Top 5 Commentaries on The Gospel of Matthew
The last twenty years have witnessed a dramatic increase in the number and quality of biblical commentaries being published. With such a large number being published, it can be difficult to choose among them, but with the prices involved, it may also be necessary. In this post, I will briefly describe five of the most generally helpful commentaries available on the Gospel of Matthew, and by “helpful” I mean works that explain to the reader the meaning of the text not only within the individual biblical book, but within Scripture as a whole. Subsequent posts will offer recommendations for commentaries on the remaining books of Scripture.
1. R. T. France — The Gospel of Matthew (New International Commentary on the New Testament, 2007).
A short commentary on the Gospel of Matthew has been available by R.T. France in the Tyndale New Testament Commentary series since 1985, but in 2007, France published a much more comprehensive commentary on this Gospel in the NICNT series — The New International Commentary on the New Testament. France’s work is thorough and solidly evangelical and will be beneficial to pastors and all serious students of Scripture. His commentary is distinctive in that he takes a largely preterist approach to much of the Olivet Discourse.
2. D. A. Carson — “Matthew” in The Expositor’s Bible Commentary (1984).
It is difficult to decide whether to place Carson or France in the number 1 position because both are such outstanding commentaries. Ultimately, I place France slightly ahead of Carson because of France’s interpretation of Matthew 24. Carson’s commentary, however, should not be neglected by anyone doing serious study of this Gospel. Carson’s work is characterized by careful and sane exegesis and consideration of all interpretive options. His individual commentary in the series is also available separately as a two volume paperback (Vol. 1, Vol. 2).
3. Craig S. Keener — A Commentary on the Gospel of Matthew (1999).
Like France and Carson, Keener is an outstanding exegete. His commentary is distinctive in its emphasis on the social-historical context of the Gospel. It also contains a very useful 150 page bibliography of secondary resources on the Gospel of Matthew.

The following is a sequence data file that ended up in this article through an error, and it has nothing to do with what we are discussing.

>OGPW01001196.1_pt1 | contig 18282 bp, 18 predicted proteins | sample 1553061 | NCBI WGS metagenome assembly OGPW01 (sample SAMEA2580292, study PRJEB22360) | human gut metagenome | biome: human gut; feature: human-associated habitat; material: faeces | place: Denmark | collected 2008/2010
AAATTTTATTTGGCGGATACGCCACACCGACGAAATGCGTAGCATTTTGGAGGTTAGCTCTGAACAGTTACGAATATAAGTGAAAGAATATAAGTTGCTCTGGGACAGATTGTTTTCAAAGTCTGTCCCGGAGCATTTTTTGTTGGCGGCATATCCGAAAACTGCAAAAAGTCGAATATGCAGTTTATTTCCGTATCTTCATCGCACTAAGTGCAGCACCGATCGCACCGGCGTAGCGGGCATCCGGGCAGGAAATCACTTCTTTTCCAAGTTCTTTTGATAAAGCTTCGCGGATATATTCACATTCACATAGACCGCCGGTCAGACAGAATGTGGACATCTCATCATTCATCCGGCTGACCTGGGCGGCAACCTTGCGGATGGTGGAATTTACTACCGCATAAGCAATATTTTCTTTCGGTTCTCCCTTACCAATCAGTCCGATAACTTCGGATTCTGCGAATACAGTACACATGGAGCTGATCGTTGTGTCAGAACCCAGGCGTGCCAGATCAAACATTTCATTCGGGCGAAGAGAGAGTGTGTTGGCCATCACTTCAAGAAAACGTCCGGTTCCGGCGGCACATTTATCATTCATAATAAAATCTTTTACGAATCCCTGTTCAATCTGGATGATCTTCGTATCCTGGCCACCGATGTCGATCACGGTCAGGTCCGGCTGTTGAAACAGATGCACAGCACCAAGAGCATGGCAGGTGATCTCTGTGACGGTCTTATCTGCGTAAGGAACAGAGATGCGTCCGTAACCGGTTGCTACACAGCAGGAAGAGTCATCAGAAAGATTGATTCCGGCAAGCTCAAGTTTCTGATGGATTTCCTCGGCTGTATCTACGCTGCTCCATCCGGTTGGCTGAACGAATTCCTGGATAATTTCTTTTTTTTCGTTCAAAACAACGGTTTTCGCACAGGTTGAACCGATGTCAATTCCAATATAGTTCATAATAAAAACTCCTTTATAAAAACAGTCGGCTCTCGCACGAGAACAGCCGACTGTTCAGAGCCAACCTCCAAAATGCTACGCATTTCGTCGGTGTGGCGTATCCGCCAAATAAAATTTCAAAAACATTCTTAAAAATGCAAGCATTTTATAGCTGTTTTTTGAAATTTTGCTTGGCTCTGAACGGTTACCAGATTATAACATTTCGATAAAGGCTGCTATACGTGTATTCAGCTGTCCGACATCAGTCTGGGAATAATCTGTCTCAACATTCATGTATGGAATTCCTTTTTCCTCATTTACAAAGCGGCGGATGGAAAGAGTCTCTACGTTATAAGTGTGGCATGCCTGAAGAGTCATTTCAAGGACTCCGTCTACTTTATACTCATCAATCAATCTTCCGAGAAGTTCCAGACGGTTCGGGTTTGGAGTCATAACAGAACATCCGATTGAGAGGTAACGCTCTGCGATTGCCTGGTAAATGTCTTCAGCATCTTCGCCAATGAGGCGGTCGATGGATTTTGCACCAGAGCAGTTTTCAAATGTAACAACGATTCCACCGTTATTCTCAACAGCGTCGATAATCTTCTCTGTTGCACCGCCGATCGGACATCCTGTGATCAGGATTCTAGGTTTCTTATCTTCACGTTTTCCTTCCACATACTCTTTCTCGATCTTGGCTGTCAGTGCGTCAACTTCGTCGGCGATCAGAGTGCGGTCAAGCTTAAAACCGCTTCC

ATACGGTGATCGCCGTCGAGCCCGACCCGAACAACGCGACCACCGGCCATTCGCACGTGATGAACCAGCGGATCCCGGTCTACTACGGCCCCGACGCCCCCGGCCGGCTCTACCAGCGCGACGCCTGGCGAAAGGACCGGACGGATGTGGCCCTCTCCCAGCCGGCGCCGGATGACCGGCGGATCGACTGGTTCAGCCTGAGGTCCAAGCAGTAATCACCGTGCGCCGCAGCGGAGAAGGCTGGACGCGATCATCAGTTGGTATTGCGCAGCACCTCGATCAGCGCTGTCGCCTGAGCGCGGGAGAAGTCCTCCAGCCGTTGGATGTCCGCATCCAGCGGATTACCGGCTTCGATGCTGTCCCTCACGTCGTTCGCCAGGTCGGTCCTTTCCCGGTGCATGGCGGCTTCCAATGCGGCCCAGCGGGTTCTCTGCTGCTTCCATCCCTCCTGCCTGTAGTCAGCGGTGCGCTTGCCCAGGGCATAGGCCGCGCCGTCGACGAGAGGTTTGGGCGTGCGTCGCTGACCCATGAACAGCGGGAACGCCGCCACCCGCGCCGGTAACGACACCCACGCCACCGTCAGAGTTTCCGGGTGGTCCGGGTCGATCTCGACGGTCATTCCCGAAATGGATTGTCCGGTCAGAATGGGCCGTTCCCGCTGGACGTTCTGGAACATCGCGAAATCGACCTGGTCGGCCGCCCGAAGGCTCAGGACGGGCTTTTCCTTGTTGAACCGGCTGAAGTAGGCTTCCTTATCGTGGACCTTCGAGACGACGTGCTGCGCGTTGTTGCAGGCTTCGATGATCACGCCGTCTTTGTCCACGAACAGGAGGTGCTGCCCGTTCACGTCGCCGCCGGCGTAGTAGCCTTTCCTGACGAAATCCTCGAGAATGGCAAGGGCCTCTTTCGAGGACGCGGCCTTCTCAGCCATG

4. Leon Morris — The Gospel According to Matthew (Pillar New Testament Commentary, 1992).
Although his commentary has been overshadowed by the more recent works of France and others, one should not neglect the work of Leon Morris.
For those doing an exhaustive study of the Gospel of Matthew, the work of Davies and Allison is indispensable. Readers should be aware that it is written from a moderately critical perspective, but in terms of comprehensiveness, there is nothing quite like this commentary. It is a highly technical commentary on the Greek text and thus not suitable for lay readers, but discerning pastors who are looking for information on every conceivable issue related to the text need look no further. The three paperback volumes are somewhat expensive (See links above), but they are a bargain compared to the hardcovers, which run approximately $150 each! For those not interested in all the technical details, an abridged version is also available.
There are a number of other helpful commentaries on the Gospel of Matthew, including those by Craig Blomberg, John Nolland, David L. Turner, Robert H. Mounce, Donald Hagner (Vol. 1, Vol. 2), Frederick Dale Bruner (Vol. 1, Vol. 2), Jeffrey Gibbs, and the shorter commentary by R.T. France mentioned above.
Other “Top 5 Commentaries” blog posts:
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